JERUSALEM, Oct 3 (Reuters) Israel voiced confidence today it would reach a deal with the Palestinians on a joint statement in time for a US-led conference that Palestinians see as a launching pad for final talks on statehood.
Israeli Prime Minister Ehud Olmert and Palestinian President Mahmoud Abbas, meeting in Jerusalem, brought together their negotiating teams for the first time and instructed them to begin drafting the document next week, an Israeli official said.
An agreement on a joint statement is seen as key to the success of the conference expected in November.
''These meetings (of the negotiating teams) are geared to and will bring about the formulation of that joint statement in time for the upcoming international meeting,'' David Baker, a spokesman for Olmert, told reporters after the session.
''The expectation is that they're going to be working on it and they will be producing a document suitable to both sides,'' Baker said. ''The work on that has now just begun.'' Olmert is under pressure from his cabinet not to give ground on sensitive issues and is seeking a broadbrush joint statement for the conference expected to convene in mid- to late November in Annapolis, Maryland.
Abbas wants an explicit ''framework'' agreement with a timetable for final-status talks on issues such as borders, the future of Jerusalem and Palestinian refugees, and for implementing any statehood accords.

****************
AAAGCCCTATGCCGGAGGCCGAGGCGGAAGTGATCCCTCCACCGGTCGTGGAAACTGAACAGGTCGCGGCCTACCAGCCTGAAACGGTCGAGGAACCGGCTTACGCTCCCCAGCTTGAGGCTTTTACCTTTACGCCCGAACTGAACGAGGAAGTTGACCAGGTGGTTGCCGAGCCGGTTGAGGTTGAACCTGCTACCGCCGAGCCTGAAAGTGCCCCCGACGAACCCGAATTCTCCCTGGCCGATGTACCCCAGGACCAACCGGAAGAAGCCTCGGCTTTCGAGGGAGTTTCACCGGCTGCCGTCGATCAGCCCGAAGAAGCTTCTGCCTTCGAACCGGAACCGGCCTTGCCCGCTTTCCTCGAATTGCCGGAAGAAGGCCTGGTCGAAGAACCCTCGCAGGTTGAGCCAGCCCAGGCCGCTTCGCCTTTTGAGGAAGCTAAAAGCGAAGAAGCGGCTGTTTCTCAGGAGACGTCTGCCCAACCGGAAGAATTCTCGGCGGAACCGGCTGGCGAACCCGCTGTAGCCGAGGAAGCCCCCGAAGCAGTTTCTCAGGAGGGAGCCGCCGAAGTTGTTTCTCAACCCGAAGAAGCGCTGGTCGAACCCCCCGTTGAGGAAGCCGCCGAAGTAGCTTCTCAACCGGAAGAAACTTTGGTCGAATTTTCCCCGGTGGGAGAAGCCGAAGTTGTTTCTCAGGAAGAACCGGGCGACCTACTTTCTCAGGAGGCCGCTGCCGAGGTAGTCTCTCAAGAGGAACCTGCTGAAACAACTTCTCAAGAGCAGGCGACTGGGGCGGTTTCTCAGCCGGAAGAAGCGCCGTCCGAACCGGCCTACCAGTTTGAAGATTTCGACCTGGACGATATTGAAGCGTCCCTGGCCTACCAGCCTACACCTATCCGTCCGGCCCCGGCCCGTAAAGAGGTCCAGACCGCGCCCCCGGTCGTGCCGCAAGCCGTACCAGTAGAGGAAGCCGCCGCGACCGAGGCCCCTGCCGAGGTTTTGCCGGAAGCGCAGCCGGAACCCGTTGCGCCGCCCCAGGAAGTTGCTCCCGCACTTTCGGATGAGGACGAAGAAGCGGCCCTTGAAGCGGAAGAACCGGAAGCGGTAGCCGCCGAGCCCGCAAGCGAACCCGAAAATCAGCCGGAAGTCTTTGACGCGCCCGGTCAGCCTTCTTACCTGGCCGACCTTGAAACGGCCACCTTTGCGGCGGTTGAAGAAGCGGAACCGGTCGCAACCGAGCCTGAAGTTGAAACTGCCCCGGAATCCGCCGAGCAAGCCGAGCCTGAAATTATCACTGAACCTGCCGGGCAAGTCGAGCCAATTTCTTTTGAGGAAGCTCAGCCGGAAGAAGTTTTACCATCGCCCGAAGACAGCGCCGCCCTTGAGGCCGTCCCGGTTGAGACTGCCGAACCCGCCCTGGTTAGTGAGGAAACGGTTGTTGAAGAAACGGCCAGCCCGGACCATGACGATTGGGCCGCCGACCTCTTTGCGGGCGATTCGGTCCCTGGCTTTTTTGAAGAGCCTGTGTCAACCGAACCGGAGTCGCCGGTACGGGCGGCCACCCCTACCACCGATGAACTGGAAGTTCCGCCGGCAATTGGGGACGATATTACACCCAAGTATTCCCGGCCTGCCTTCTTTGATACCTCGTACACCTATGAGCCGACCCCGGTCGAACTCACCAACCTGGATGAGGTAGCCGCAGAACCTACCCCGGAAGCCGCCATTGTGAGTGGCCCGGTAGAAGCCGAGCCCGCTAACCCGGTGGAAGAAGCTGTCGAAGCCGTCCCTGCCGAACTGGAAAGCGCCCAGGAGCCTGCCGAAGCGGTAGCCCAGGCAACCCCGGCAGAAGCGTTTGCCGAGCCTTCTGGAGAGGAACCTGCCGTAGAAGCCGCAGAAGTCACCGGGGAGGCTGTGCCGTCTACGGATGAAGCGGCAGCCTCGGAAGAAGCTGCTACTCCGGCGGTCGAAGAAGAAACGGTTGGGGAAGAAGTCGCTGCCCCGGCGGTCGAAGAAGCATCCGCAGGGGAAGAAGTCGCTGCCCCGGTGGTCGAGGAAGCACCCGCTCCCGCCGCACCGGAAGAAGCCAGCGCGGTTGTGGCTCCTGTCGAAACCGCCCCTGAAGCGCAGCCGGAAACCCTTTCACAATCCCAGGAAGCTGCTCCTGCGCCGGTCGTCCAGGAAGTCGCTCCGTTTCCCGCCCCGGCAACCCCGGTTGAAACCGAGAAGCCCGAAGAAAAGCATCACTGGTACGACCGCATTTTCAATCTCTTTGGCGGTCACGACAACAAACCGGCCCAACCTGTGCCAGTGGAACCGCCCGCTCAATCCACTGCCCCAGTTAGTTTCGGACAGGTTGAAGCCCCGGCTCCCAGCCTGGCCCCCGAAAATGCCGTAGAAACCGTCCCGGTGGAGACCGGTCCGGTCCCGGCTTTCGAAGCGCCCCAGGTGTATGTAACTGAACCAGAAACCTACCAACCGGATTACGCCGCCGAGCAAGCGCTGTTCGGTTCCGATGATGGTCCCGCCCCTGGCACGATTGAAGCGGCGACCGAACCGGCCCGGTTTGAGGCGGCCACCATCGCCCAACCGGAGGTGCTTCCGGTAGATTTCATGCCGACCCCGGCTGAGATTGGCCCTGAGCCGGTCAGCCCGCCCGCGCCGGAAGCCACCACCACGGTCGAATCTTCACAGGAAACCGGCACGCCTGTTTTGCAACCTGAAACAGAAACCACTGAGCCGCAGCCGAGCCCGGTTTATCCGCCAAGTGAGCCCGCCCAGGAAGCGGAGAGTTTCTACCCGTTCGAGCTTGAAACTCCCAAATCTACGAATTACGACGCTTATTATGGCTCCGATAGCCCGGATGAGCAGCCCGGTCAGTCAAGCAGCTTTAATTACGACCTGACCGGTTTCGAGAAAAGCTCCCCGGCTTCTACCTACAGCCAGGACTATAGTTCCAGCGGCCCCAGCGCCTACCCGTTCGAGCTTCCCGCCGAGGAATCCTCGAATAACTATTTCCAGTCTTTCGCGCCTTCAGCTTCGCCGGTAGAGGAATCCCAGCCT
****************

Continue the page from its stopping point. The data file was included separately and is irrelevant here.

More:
Abbas adviser Yasser Abed Rabbo said the joint document would be negotiated in secret and should serve as the basis both for the conference and subsequent negotiations over a final agreement for creating a Palestinian state.
The international forum, said Palestinian negotiator Saeb Erekat, will mark ''the launching of permanent-status negotiations in order to achieve the treaty of peace on all the core issues''.
Israel has stopped short of saying the conference would restart final-status talks that collapsed in early 2001.
ONE-ON-ONE Olmert and Abbas held a one-on-one meeting at the Israeli leader's residence in Jerusalem and were later joined by the two drafting teams.
Once the document is produced, Abed Rabbo said it would be presented to the decision-making body of the Palestine Liberation Organisation (PLO) as well as Olmert's cabinet.
Palestinian negotiator Ahmed Qurie acknowledged before Olmert and Abbas met that ''it will not be easy'' to complete the document ahead of the conference.
US Secretary of State Condoleezza Rice plans to return to the region in about two weeks to assess the status of talks.
The conference is part of a US-led effort to bolster Abbas and his West Bank-based government and to isolate Hamas Islamists who seized control of the Gaza Strip in June.
Hamas said the Olmert-Abbas meetings were aimed at ensuring ''fundamental Palestinian issues'' would not be addressed.
It was unclear to what extent Olmert was prepared to delve deeply into the ''final-status'' matters with a Palestinian leader who holds sway only in the West Bank.
Olmert has been weakened politically by corruption scandals and criticism of his handling of last year's war in Lebanon.
Olmert hosted Abbas in a Sukkah, an outdoor enclosure which observant Jews use for meals marking the Sukkoth festival.
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